The Skeptics

The Trump Administration's Human-Rights Dilemma

President Donald Trump has demonstrated little interest in promoting human rights abroad. He was a dealmaker, focused on achieving concrete economic and security ends. Worrying about whether other peoples can, say, protest against their government doesn’t seem to concern him.

Secretary of State Rex Tillerson reinforced this point by skipping the release of Foggy Bottom’s annual human-rights report. Past secretaries typically have appeared to at least claim to support the universal values that Americans say they hold dear. Not this time. Presumably, Secretary Tillerson was “busy.”

Ultimately, a foreign policy is sustainable only if it advances the interests of the people expected to pay and die for it. Protecting America—its population, territory, economic prosperity and constitutional liberties—is the government’s most important duty.

Nevertheless, that doesn’t bar Washington from attempting to advance human liberty in ways consistent with its larger responsibilities. Simply talking about the importance of governments respecting human life and dignity can help.

Moreover, ignoring human rights in the short term often creates long-term trouble. For instance, Washington’s support for brutal, dictatorial regimes undermines American security policy in the Middle East. It is extremely hard to force recalcitrant governments to weaken their control over their people. But underwriting governments that maintain such powers frequently generates popular ill will.

There is much to criticize about the Iranian government, but Washington cannot escape responsibility for having contributed to the creation of the current Islamist regime. In 1953, the Eisenhower administration promoted the overthrow of the elected leftist government. The largely ceremonial Shah turned into a real monarch, oppressing anyone who opposed him and forcibly modernizing the traditional Islamic society. He was eventually overthrown by a disparate coalition, but the better organized and more ruthless clerical forces won control.

Today, Tehran is a U.S. adversary, so foreign-policy hawks routinely decry its human-rights abuses. But Washington is far quieter when confronting the behavior of its regional allies. For instance, Bahrain, Egypt, Iraq, Israel, Libya, Jordan, Saudi Arabia and Turkey all play important roles in U.S. regional strategy today. (The other Gulf States also are active to varying degrees, but Riyadh is the dominant partner among them.) All have human-rights issues that undermine their effectiveness today and could create new problems tomorrow.

In Bahrain, home of the U.S. Fifth Fleet, a Sunni monarchy holds a Shia-majority population in political bondage. The State Department noted that the most serious human-rights abuses involved “limitation on citizens’ ability to choose their government peacefully,” not to mention “restrictions on free expression, assembly, and association,” as well as “lack of due process in the legal system.” Unfortunately, added State, “Beginning in June government action against the political opposition and civil society worsened these problems.”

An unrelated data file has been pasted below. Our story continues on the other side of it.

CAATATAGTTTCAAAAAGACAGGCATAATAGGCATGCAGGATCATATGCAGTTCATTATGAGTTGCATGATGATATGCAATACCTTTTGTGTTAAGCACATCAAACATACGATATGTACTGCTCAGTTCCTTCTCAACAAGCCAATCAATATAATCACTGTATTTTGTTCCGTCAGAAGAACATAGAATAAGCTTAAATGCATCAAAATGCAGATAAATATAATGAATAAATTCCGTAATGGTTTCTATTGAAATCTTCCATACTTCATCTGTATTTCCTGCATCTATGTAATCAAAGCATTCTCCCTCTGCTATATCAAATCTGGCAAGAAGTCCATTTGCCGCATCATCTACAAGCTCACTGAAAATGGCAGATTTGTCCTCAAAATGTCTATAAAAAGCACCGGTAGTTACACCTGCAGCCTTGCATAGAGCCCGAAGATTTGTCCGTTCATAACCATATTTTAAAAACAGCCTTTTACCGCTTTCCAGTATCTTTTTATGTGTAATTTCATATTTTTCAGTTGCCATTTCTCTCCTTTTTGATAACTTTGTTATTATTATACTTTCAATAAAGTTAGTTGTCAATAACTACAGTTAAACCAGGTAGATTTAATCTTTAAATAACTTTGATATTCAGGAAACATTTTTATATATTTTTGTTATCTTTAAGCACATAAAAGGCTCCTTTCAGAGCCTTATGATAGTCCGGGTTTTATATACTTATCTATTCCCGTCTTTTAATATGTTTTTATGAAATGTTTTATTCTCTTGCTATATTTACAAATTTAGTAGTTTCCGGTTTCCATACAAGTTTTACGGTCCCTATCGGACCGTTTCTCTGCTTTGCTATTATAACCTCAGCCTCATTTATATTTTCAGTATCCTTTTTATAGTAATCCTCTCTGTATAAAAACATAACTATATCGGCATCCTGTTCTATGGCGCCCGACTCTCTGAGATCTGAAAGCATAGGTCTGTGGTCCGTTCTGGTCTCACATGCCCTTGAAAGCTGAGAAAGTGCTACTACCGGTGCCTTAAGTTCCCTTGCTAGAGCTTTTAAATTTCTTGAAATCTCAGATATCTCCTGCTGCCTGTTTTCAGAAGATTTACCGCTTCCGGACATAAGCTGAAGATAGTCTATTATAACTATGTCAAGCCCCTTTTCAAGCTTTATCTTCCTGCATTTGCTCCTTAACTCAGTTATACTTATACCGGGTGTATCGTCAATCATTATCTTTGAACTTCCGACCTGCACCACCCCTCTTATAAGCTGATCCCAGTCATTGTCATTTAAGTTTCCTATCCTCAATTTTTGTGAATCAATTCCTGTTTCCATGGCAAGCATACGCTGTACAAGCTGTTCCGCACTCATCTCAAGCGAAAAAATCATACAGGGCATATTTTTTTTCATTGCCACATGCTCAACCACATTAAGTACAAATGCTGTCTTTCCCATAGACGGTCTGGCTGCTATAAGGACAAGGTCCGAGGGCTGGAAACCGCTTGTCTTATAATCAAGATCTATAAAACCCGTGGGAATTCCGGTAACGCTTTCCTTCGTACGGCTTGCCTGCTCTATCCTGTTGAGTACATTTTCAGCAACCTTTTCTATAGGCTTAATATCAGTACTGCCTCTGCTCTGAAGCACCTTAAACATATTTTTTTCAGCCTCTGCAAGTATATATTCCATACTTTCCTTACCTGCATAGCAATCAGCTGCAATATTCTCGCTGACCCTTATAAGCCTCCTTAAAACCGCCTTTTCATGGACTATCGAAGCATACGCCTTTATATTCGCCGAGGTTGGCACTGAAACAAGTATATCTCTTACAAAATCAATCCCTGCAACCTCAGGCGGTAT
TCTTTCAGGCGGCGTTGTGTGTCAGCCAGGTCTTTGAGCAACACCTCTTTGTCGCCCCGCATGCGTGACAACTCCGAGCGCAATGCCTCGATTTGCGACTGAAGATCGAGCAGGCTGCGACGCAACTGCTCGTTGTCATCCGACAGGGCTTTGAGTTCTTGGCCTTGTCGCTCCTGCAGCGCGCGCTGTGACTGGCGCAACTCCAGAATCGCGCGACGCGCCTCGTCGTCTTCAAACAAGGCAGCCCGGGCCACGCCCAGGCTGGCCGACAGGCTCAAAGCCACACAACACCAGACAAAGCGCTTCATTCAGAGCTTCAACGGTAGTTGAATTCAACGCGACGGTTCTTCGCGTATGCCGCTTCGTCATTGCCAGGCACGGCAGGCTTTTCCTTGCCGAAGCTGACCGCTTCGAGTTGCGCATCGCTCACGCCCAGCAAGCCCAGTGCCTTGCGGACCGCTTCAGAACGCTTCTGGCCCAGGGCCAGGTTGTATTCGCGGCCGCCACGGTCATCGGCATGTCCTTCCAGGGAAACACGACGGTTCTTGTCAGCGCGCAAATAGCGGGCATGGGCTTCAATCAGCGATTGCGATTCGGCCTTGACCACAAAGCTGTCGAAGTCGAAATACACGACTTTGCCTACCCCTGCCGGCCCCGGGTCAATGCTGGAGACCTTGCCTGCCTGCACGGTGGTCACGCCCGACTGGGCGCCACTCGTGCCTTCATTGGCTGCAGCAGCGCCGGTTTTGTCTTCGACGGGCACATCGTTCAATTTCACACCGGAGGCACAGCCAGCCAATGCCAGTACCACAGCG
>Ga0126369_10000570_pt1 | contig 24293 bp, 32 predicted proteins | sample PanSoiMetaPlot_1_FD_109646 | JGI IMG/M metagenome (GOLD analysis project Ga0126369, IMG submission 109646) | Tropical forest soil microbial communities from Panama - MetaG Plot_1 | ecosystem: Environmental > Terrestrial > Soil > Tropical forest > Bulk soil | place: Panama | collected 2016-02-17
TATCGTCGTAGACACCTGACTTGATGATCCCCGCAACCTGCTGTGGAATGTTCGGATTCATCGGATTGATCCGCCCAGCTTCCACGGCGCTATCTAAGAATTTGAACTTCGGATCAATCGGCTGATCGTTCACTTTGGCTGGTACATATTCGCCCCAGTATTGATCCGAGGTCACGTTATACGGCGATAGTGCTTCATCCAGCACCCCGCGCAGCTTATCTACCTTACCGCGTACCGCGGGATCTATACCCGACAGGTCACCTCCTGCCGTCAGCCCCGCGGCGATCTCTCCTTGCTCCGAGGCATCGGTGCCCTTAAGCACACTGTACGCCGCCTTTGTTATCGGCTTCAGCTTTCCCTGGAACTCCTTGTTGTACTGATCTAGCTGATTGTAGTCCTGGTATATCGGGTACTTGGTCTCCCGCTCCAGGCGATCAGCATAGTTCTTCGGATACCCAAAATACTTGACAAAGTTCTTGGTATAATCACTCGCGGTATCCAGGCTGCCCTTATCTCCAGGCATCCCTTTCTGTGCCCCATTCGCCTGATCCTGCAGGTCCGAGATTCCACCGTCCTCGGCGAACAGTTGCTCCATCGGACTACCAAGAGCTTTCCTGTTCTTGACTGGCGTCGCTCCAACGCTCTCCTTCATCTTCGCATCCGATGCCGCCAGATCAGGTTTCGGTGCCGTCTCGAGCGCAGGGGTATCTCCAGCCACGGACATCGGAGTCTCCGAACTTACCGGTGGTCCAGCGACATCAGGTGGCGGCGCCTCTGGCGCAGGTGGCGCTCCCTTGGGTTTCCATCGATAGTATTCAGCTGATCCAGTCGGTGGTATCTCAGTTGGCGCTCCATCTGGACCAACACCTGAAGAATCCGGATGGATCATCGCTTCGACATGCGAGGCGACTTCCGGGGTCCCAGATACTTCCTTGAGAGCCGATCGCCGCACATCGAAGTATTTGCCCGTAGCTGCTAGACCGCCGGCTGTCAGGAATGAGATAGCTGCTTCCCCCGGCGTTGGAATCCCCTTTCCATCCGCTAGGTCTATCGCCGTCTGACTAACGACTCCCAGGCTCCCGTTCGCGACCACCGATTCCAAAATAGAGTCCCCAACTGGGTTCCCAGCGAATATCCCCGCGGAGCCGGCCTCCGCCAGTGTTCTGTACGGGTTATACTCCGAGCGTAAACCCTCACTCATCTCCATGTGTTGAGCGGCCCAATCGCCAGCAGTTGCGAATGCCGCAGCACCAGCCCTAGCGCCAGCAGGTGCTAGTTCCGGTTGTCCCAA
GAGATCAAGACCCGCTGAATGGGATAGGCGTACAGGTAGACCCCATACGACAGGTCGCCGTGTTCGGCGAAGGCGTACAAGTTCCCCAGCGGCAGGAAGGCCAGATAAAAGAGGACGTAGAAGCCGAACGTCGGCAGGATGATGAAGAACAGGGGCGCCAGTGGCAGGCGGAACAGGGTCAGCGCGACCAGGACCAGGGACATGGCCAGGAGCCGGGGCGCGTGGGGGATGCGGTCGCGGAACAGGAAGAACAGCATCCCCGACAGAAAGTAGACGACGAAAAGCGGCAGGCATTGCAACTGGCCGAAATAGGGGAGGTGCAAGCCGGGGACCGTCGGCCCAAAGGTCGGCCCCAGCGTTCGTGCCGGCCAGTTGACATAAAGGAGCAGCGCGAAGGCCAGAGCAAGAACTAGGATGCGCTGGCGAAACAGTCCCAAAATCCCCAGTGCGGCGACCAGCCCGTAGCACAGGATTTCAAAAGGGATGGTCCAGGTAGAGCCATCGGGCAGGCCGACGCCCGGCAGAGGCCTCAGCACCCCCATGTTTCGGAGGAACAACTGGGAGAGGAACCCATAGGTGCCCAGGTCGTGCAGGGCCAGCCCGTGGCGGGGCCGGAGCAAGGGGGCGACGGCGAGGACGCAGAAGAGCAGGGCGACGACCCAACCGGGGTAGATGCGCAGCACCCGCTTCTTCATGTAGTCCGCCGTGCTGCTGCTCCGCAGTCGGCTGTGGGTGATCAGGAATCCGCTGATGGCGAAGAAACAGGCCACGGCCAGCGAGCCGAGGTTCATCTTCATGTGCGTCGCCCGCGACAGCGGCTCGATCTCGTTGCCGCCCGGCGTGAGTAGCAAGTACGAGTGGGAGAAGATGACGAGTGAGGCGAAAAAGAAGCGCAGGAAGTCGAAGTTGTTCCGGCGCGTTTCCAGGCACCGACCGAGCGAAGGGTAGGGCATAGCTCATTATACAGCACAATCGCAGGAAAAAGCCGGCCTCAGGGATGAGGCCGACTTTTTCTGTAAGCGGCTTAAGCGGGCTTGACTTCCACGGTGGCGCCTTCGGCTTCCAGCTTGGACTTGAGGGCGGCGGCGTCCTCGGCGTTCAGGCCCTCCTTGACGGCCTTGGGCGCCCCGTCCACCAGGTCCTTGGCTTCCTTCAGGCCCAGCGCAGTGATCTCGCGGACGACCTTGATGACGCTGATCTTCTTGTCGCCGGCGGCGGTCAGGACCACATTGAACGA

The authoritarian sectarian-minority government is a prescription for long-term instability. Manama blames Iran for interfering, but Saudi Arabia deployed troops to enforce Bahrain’s undemocratic will. Tehran can claim to be on the side of the angels so long as the Sunni monarchy crushes dissent.

President Trump appears to have a budding bromance with President Abdel Fattah el-Sisi of Egypt. However, Cairo has been moving backwards on human rights. As State observed in its report,

The most significant human rights problems were excessive use of force by security forces, deficiencies in due process, and the suppression of civil liberties. Excessive use of force included unlawful killings and torture. Due process problems included the excessive use of preventative custody and pretrial detention, the use of military courts to try civilians, trials involving hundreds of defendants in which authorities did not present evidence on an individual basis, and arrests conducted without warrants or judicial orders.

The Sisi government also has conducted a campaign against journalists and NGOs, especially those backed by foreign money, seeking to cover the regime’s activities. One of the targets is the Al Nadeem Center for Rehabilitation of Victims of Violence, which combats torture. I visited the center a couple years ago and was told the human-rights situation was much worse than under Hosni Mubarak, who was ousted in the peaceful 2011 revolution. Yet the government is threatening the center with closure. Add to political repression economic problems and the Sisi regime looks vulnerable to internal, if not popular, challenge.

Iraq has been ravaged by the Islamic State, which has committed atrocities galore. However, Baghdad has its own serious human-rights problems. The State Department noted that “civilian authorities were not always able to maintain effective control of all security forces.” Moreover, “Sectarian hostility, widespread corruption, and lack of transparency at all levels of government and society weakened the government’s authority and worsened effective human rights protections.” The security forces “committed some human rights violations, and there continued to be reports of [government-allied Shia militias] killing, torturing, kidnapping, and extorting civilians.”